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throbs must come out in the arms and on the lips. The wheels of the clock are of chief account, but we tell time by the hands. Let us be heroic by all means.
“Sweet is love's sun within the heavens alone, But not less sweet when tempered by a cloud of daily
It is natural, and it is right, that we should like to live. We justify our desire by living properly. Even when the springs of life are nearly dried, men are seldom ready to turn away from them. I knew of an old woman, very old, feeble, helpless, who asked her minister to pray with her. “What shall I pray for," he inquired, expecting some high spiritual desire which he could tell in commendation of a saint. But she made answer, "I should like to live a little longer.” Ponce de Leon sought in the Bahamas the fountain of perpetual youth, and others have sailed on the same quest. He was wiser who said, “ Give me the fountain of Old Age. The longer I live, the more I enjoy life.” It should be so. He must have been a spendthrift who has not something laid up for age-money perhaps, good thoughts, happy memories, the recollection of usefulness. It was a beautiful tribute which our American Laureate paid to Asa Gray when he was seventyfive years young—to borrow the word.
“Just fate, prolong his life, well spent,
Whose indefatigable hours
And fragrant as his flowers.”
an open door to an eternal morning.” “You can seldom sound with the plummet while standing on the shore. To do this to any purpose, you must launch out on the sea, and brave some risks.” True: and when the sounding is done, you can rest on the shore and hear the rolling of the waves whose depths you know.
“Till evening mowed he with the sword,
And sang the song at night." But we are not quite ready for this. Our work is not done—for which let us give thanks. We ought to be able to do our best work when men begin to speak of us as venerable. To be venerable should be all one with being venerated. It is not always so; then we should be able to venerate ourselves. It is a bad sign when a man is found despising life, or questioning its worth. Something is wrong in the man. He is out of harmony with himself and nature. A Maine fisherman, whose calling was hard, whose conditions were narrow, picked up on a yacht Mallock's book-“Is Life Worth Living? He turned the pages and asked what sort of man the writer was. When he was told, his
comment was, “Well, he must be loony.” A long review could not have come closer to the title. Beware of the man, beware of the books of the man, who questions the worth of Time, the value of Life. In 1485 a marble coffin was found on the Appian way, and in it the well preserved form of a beautiful girl. The description was this. “Here lies Julia Prisca Secunda. She lived twenty-six years and one month. She has committed no fault, except to die."
We smile when we read Bismarck's saying, that the best part of life comes before seventy. The statement is too broad. Sometimes it is true, sometimes it is not true. If one is in good health it should not be true. There is some failing in the mechanism, but the real man may have his vigour. His powers, long in training, may work with greater ease and accuracy. Montaigne wrote that nature has given us time as the sovereign physician of our passions "; but that it supplies “our imaginations with other and new affairs.” If it deadens the vibration of the strings, it does not destroy the melody. There should be better thoughts, nobler feelings, clearer aspirations, when one is removed by a little from the noise and confusion of the world. A very wise and good man held that the great privilege of old age is the getting rid of responsibilities. But it is not so simple as it seems to acquire this freedom, and it may not prove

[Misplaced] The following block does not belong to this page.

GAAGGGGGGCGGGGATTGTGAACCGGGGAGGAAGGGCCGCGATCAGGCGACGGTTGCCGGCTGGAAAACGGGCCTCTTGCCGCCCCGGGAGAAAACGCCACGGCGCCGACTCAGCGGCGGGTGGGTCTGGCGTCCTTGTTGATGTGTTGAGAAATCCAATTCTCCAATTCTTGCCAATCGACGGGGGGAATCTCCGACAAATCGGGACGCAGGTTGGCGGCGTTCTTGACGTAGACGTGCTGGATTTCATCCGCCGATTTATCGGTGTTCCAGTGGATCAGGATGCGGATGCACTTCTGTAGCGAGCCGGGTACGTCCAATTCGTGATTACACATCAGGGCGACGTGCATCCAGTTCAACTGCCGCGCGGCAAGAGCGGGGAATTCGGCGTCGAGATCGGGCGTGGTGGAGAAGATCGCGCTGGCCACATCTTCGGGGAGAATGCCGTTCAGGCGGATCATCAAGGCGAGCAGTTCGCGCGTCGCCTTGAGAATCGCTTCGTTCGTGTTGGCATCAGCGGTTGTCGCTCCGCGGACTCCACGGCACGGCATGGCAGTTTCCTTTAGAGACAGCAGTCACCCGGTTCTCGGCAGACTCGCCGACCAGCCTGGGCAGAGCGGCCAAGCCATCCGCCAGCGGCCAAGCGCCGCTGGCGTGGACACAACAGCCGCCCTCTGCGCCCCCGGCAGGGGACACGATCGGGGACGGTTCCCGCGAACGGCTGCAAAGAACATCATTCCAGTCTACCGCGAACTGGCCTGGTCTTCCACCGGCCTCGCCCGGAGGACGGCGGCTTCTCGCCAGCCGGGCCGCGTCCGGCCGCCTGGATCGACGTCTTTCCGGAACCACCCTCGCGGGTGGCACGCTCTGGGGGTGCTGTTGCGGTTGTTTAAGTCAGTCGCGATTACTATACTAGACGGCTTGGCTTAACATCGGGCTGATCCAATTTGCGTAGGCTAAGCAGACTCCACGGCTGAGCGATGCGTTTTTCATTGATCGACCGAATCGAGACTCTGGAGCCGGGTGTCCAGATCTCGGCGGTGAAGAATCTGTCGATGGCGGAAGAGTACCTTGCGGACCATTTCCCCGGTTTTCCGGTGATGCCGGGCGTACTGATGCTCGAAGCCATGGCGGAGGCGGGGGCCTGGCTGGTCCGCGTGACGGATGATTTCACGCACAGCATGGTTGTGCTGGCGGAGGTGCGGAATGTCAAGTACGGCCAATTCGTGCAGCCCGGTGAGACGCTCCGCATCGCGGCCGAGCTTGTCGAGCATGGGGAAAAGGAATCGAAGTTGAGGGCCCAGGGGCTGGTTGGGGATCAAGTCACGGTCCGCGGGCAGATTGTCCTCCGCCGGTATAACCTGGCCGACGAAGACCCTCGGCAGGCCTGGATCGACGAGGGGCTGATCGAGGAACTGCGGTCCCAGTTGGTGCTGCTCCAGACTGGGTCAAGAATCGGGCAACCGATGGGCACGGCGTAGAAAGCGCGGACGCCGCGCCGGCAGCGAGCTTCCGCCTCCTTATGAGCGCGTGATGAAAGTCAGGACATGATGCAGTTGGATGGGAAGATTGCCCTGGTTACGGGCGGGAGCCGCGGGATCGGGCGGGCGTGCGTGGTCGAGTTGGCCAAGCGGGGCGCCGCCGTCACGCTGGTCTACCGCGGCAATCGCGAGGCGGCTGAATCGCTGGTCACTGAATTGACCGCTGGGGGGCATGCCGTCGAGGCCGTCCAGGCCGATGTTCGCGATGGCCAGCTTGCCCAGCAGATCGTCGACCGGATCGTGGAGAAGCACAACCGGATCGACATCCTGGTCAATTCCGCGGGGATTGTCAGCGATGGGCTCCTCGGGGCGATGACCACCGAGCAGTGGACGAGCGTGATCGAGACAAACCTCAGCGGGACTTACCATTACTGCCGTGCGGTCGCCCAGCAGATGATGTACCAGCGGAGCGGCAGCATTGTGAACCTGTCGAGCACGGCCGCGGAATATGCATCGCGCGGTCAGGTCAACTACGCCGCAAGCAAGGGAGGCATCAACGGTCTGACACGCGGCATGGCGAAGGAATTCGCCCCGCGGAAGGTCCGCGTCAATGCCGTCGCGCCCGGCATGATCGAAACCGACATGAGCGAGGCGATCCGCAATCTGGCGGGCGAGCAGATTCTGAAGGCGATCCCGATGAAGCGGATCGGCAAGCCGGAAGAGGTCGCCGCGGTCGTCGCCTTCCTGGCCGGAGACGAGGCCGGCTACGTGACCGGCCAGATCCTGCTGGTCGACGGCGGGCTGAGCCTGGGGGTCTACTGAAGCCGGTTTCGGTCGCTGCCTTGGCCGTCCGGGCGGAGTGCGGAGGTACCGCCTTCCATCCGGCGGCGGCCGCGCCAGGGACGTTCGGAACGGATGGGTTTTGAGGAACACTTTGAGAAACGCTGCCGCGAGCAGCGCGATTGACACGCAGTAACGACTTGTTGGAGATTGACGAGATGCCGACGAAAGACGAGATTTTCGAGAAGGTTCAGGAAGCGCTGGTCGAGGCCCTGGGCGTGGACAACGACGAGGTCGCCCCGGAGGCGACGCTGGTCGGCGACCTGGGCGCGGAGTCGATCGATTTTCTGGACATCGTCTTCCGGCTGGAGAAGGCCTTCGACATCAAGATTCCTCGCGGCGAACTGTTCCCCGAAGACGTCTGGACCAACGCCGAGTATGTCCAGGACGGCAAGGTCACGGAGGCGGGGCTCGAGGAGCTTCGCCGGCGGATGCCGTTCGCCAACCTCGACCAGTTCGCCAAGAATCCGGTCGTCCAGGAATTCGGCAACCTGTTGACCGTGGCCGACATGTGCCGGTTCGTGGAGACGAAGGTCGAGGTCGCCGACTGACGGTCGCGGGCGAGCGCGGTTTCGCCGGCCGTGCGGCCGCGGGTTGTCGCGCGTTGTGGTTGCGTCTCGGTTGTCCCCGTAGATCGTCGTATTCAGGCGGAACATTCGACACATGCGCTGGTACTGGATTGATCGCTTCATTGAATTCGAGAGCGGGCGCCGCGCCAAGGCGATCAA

so great a blessing as it seems in the distance.
Age is opportunity no less
The sky is filled with stars, invisible by day.” Let us read from another poet. “At fifty, your vessel is staunch, and you are on deck, with the rest, in all weathers. At sixty, the vessel still floats, and you are in the cabin. At seventy, you, with a few fellow-passengers, are on a raft. At eighty, you are on a spar, to which, possibly one, or two, or three friends of about your own age are still clinging. After that, you must expect soon to find yourself alone, if you are still floating, with only a life-preserver to keep your old white-bearded chin above the water.” That is hard reading. We know what it means, but it is not all true, as we know. A fine old age is not rare, nor is loneliness always its attendant. One who lives long lives to miss many with whom he set out, but he should have joined others on the way. Benjamin Peirce showed
by mathematics that of his college class "the men of superior ability outlasted the average of their fellow-graduates." The poet's figures are not to be depended on. Men of fifty, thirty, twenty, may be found skulking in the cabin, seasick and sad. Men of fifty, sixty, seventy are on deck. At eighty they are not nimble enough to run to the masthead; but there is not much climbing on modern ships. Their eye is bright for the observation at noon, and they can lay a strong hand on the wheel. More of the work of the world than we imagine is done by men who have learned to work quietly. We must be slow to give up. Let youth have its chance, but it is for its good if it have the wisdom of age in kindly companionship. It will be long till a man who still lives finds nothing he can do. The unaccomplished task, the unfinished part of his purpose, allures him.
When that ceases, age has fairly or unfairly begun. It is a very old saying that “While there is life, there's hope.” Theocritus said it before the Child was born in Bethlehem, and Cicero afterwards: Dum anima est, spes est. Many have said it since and made it true. Let us set in opposition the beginning and ending of Terminus.
“ It is time to be old,